Canada–Pakistan relations

Pakistani-Canadian relations



Canada–Pakistan relations refer to relations between Canada and Pakistan. Canada is represented through its High Commission in Islamabad as well as consulates in Karachi and Lahore, and Pakistan is represented through its High Commission in Ottawa as well as Consulates-General in Toronto, Montréal, and Vancouver. Both countries are members of the Commonwealth of Nations.

According to a 2013 BBC World Service Poll, 11% of Canadians view Pakistan's influence positively, with 72% expressing a negative view. However, Pakistani views of Canada are much more divided, with 27% viewing Canada positively and 29% viewing Canada negatively.[1]


Canada and Pakistan established bilateral relations shortly after Pakistan's independence from British rule. Canada was also one of the first few countries to provide United Nations peacekeeping in the volatile region of Kashmir going back as far as 1949.[2]


Migration to Canada from Pakistan has a long history and began as far back when the region was still under British rule. Figures from the 2006 Canadian Census from StatsCan indicate that there are about 124,000 Canadians who claim Pakistani ancestry.[3] There are, however, sources which show the data may be inaccurate and is likely to be more than double this figure. With some sources estimating that the Pakistani Canadian population may be as high as 250,000[4] and the Canadian Government quoting a figure of over 300,000,[5][6] adding that "they continue to make significant contributions to the prosperity and multi-cultural fabric of Canada."[5]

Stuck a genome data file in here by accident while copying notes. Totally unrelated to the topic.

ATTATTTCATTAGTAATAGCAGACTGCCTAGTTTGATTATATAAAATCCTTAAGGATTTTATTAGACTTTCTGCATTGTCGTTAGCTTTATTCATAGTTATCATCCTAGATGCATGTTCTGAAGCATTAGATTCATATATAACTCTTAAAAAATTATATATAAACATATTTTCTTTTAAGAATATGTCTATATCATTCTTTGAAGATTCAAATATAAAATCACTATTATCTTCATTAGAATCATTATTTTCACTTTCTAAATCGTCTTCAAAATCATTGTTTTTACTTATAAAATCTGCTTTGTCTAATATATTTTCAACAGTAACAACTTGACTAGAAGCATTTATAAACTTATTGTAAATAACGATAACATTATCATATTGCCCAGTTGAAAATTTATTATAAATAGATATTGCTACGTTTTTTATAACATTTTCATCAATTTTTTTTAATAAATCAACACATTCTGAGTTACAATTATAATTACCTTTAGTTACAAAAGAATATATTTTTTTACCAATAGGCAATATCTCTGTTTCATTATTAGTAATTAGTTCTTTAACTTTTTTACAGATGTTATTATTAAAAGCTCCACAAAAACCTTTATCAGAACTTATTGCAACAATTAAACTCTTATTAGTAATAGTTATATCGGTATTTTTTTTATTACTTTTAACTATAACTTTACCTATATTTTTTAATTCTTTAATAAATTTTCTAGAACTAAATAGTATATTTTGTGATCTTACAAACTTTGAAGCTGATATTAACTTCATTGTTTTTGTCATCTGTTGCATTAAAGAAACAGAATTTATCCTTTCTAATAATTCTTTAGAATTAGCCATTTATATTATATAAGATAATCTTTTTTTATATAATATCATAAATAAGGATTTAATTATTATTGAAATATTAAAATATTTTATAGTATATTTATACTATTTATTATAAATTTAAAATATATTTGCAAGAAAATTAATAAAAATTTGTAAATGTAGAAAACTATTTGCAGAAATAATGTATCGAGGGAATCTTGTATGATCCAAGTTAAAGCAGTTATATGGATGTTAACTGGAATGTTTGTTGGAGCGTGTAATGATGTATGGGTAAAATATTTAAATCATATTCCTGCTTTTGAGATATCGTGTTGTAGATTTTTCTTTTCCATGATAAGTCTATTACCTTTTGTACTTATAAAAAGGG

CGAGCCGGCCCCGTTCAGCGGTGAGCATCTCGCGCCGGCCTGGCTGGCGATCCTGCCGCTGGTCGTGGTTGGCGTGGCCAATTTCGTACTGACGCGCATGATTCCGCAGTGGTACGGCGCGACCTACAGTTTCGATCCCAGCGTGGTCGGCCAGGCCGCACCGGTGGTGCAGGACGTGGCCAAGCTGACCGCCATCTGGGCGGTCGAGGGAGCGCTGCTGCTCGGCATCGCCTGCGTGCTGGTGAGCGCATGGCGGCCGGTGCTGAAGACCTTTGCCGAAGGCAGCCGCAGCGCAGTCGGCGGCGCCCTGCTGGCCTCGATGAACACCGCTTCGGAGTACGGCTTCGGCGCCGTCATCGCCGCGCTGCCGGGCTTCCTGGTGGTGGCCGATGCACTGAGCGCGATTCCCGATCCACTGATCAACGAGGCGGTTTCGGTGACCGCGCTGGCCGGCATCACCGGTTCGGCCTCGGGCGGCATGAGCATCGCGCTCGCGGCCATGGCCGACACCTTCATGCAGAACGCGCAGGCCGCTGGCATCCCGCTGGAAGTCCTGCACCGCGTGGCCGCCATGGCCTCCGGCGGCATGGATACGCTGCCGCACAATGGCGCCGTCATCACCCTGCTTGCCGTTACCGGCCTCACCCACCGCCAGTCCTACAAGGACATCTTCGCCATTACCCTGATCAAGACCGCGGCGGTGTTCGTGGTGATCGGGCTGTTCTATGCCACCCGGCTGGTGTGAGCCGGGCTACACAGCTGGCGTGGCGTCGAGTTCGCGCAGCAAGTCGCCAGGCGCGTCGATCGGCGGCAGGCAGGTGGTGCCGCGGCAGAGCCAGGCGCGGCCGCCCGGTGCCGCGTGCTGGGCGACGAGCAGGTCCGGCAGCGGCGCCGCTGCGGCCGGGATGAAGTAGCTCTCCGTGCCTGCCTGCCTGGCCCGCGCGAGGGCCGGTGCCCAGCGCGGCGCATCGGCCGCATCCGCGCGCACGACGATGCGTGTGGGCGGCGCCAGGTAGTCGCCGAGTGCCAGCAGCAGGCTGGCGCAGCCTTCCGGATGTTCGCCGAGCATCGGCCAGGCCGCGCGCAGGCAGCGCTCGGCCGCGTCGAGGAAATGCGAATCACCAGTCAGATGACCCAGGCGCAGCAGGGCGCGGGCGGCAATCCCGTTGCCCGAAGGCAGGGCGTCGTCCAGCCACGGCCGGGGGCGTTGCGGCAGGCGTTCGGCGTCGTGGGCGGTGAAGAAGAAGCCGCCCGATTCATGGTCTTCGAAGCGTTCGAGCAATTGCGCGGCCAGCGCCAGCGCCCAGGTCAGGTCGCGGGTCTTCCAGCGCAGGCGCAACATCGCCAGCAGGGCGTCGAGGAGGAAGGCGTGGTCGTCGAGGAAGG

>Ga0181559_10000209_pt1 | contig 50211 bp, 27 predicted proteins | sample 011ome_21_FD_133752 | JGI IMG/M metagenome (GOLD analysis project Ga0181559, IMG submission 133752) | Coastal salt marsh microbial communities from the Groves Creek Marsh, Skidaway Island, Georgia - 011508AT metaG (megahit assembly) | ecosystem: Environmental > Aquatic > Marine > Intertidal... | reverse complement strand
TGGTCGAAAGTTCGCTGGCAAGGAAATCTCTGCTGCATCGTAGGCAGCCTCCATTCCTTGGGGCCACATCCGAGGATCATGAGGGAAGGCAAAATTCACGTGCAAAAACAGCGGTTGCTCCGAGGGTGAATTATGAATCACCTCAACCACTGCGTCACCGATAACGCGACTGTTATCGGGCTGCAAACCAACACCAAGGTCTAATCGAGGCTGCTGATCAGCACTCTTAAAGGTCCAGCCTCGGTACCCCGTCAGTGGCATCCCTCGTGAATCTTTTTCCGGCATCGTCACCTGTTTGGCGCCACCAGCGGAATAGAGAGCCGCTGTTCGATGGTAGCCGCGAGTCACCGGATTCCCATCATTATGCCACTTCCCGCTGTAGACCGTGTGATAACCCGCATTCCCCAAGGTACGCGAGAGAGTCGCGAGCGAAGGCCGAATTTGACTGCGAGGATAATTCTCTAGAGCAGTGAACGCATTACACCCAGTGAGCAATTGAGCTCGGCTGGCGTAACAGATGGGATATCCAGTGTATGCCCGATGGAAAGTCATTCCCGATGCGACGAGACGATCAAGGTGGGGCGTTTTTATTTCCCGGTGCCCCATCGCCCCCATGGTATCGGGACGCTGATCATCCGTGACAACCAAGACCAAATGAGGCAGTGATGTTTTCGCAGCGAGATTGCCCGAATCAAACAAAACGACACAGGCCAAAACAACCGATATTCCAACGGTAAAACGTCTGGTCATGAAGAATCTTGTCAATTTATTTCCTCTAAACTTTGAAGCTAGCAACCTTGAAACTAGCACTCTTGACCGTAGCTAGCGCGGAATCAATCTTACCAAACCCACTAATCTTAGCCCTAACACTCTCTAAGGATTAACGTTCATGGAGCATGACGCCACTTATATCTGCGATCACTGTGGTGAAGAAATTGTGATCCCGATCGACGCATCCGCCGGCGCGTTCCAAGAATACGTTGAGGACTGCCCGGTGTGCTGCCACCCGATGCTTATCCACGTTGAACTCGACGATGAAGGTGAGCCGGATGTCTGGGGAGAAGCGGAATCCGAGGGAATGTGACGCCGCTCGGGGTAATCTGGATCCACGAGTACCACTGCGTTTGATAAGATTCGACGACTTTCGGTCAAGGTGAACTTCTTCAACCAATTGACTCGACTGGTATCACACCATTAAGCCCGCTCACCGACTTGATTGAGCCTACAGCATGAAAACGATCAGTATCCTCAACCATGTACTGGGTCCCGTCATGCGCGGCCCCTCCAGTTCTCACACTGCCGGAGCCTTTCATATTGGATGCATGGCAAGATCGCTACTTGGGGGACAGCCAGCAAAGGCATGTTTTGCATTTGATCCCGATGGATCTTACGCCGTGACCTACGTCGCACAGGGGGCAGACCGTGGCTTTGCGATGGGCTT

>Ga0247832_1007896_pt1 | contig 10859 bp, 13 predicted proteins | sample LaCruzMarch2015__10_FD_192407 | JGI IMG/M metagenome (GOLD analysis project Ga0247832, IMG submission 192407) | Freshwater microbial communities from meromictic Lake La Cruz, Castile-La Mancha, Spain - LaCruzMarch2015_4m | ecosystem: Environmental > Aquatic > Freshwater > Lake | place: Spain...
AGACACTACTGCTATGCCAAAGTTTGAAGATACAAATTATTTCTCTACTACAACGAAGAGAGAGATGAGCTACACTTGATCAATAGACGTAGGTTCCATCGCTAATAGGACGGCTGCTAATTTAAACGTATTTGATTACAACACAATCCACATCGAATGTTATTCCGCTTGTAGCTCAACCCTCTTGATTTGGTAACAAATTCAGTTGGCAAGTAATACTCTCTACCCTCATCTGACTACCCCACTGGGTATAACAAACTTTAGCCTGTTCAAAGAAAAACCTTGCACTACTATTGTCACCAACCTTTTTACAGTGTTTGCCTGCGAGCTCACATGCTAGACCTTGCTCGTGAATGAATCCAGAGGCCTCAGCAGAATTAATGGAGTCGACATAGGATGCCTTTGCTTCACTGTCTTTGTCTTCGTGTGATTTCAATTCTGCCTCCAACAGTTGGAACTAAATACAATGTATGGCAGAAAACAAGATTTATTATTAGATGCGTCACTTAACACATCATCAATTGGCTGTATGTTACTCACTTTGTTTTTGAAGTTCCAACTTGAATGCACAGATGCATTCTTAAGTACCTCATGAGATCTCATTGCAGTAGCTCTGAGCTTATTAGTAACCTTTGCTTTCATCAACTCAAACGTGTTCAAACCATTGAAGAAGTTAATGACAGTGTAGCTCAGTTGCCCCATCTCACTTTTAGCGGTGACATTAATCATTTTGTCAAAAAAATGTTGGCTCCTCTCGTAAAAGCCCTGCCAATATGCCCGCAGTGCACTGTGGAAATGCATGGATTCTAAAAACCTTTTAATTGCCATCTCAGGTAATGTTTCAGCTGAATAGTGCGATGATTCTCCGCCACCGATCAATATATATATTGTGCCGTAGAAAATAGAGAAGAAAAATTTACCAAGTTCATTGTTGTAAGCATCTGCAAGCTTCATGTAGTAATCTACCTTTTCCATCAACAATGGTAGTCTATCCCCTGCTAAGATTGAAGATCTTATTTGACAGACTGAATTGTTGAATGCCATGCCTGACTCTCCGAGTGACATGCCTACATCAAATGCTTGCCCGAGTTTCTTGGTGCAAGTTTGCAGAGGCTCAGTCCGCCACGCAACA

Modern bilateral relations

Canada considers Pakistan an important player and helper in the war against terrorism in the region. The two countries continue to exchange intelligence on essential matters.[7]

In October 2017, Joshua Boyle and his family are rescued by Pakistani forces in Kurram valley. The family had been kidnapped by the Taliban nearly 5 years ago.[8]

See also


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